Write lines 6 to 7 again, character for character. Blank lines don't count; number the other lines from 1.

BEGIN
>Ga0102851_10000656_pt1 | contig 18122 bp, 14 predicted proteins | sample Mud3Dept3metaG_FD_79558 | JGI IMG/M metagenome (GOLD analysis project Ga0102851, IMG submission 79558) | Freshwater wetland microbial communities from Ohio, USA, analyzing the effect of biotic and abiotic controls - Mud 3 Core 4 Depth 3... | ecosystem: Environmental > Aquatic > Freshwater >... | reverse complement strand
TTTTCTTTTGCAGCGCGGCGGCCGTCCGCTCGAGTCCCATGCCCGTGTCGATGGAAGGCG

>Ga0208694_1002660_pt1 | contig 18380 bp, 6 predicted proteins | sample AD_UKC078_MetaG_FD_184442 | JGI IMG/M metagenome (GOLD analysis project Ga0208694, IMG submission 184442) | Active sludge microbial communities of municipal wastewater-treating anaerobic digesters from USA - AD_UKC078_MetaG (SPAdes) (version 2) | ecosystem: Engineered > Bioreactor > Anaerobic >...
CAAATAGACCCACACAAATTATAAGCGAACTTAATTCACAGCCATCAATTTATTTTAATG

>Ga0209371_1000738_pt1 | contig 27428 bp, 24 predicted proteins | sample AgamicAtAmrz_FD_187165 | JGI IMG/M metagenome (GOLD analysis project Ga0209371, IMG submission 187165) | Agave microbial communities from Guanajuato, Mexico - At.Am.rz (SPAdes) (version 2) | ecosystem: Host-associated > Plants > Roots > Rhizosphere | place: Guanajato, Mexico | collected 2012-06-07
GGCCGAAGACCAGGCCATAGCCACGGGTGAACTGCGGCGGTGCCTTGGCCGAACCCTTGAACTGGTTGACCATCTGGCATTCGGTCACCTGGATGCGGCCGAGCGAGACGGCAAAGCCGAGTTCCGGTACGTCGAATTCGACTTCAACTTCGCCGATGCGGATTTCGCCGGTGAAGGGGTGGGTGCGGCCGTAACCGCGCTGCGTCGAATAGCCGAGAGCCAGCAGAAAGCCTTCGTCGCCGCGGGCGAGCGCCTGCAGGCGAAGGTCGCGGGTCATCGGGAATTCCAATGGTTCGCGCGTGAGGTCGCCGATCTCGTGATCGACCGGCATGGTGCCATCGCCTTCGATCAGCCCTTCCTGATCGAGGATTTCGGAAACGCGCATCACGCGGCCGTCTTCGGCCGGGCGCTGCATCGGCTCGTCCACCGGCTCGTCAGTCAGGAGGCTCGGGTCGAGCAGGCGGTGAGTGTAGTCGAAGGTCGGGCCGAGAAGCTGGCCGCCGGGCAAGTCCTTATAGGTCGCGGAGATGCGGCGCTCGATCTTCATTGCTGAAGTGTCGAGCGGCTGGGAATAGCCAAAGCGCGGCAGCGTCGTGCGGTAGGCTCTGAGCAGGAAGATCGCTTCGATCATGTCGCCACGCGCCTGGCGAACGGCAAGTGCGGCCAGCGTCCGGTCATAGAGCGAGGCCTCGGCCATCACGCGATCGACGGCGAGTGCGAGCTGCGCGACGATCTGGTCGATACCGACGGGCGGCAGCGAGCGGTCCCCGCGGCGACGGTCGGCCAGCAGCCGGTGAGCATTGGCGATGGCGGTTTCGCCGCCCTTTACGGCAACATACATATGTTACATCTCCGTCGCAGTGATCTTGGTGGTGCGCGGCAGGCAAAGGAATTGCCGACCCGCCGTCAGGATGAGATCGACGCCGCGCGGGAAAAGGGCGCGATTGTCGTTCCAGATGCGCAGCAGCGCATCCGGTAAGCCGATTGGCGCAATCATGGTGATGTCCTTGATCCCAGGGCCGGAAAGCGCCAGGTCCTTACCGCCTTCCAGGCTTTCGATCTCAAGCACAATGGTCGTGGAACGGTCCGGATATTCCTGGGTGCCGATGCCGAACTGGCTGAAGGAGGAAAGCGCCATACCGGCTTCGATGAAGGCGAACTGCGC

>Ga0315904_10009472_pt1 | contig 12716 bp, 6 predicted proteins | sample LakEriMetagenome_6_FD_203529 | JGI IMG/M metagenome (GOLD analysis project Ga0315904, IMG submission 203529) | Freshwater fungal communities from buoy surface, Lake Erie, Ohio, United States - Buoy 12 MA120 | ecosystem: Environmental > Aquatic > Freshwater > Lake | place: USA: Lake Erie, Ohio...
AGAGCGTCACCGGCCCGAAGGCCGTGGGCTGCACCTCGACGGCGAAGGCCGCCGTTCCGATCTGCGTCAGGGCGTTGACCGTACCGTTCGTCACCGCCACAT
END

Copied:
GGCCGAAGACCAGGCCATAGCCACGGGTGAACTGCGGCGGTGCCTTGGCCGAACCCTTGAACTGGTTGACCATCTGGCATTCGGTCACCTGGATGCGGCCGAGCGAGACGGCAAAGCCGAGTTCCGGTACGTCGAATTCGACTTCAACTTCGCCGATGCGGATTTCGCCGGTGAAGGGGTGGGTGCGGCCGTAACCGCGCTGCGTCGAATAGCCGAGAGCCAGCAGAAAGCCTTCGTCGCCGCGGGCGAGCGCCTGCAGGCGAAGGTCGCGGGTCATCGGGAATTCCAATGGTTCGCGCGTGAGGTCGCCGATCTCGTGATCGACCGGCATGGTGCCATCGCCTTCGATCAGCCCTTCCTGATCGAGGATTTCGGAAACGCGCATCACGCGGCCGTCTTCGGCCGGGCGCTGCATCGGCTCGTCCACCGGCTCGTCAGTCAGGAGGCTCGGGTCGAGCAGGCGGTGAGTGTAGTCGAAGGTCGGGCCGAGAAGCTGGCCGCCGGGCAAGTCCTTATAGGTCGCGGAGATGCGGCGCTCGATCTTCATTGCTGAAGTGTCGAGCGGCTGGGAATAGCCAAAGCGCGGCAGCGTCGTGCGGTAGGCTCTGAGCAGGAAGATCGCTTCGATCATGTCGCCACGCGCCTGGCGAACGGCAAGTGCGGCCAGCGTCCGGTCATAGAGCGAGGCCTCGGCCATCACGCGATCGACGGCGAGTGCGAGCTGCGCGACGATCTGGTCGATACCGACGGGCGGCAGCGAGCGGTCCCCGCGGCGACGGTCGGCCAGCAGCCGGTGAGCATTGGCGATGGCGGTTTCGCCGCCCTTTACGGCAACATACATATGTTACATCTCCGTCGCAGTGATCTTGGTGGTGCGCGGCAGGCAAAGGAATTGCCGACCCGCCGTCAGGATGAGATCGACGCCGCGCGGGAAAAGGGCGCGATTGTCGTTCCAGATGCGCAGCAGCGCATCCGGTAAGCCGATTGGCGCAATCATGGTGATGTCCTTGATCCCAGGGCCGGAAAGCGCCAGGTCCTTACCGCCTTCCAGGCTTTCGATCTCAAGCACAATGGTCGTGGAACGGTCCGGATATTCCTGGGTGCCGATGCCGAACTGGCTGAAGGAGGAAAGCGCCATACCGGCTTCGATGAAGGCGAACTGCGC

>Ga0315904_10009472_pt1 | contig 12716 bp, 6 predicted proteins | sample LakEriMetagenome_6_FD_203529 | JGI IMG/M metagenome (GOLD analysis project Ga0315904, IMG submission 203529) | Freshwater fungal communities from buoy surface, Lake Erie, Ohio, United States - Buoy 12 MA120 | ecosystem: Environmental > Aquatic > Freshwater > Lake | place: USA: Lake Erie, Ohio...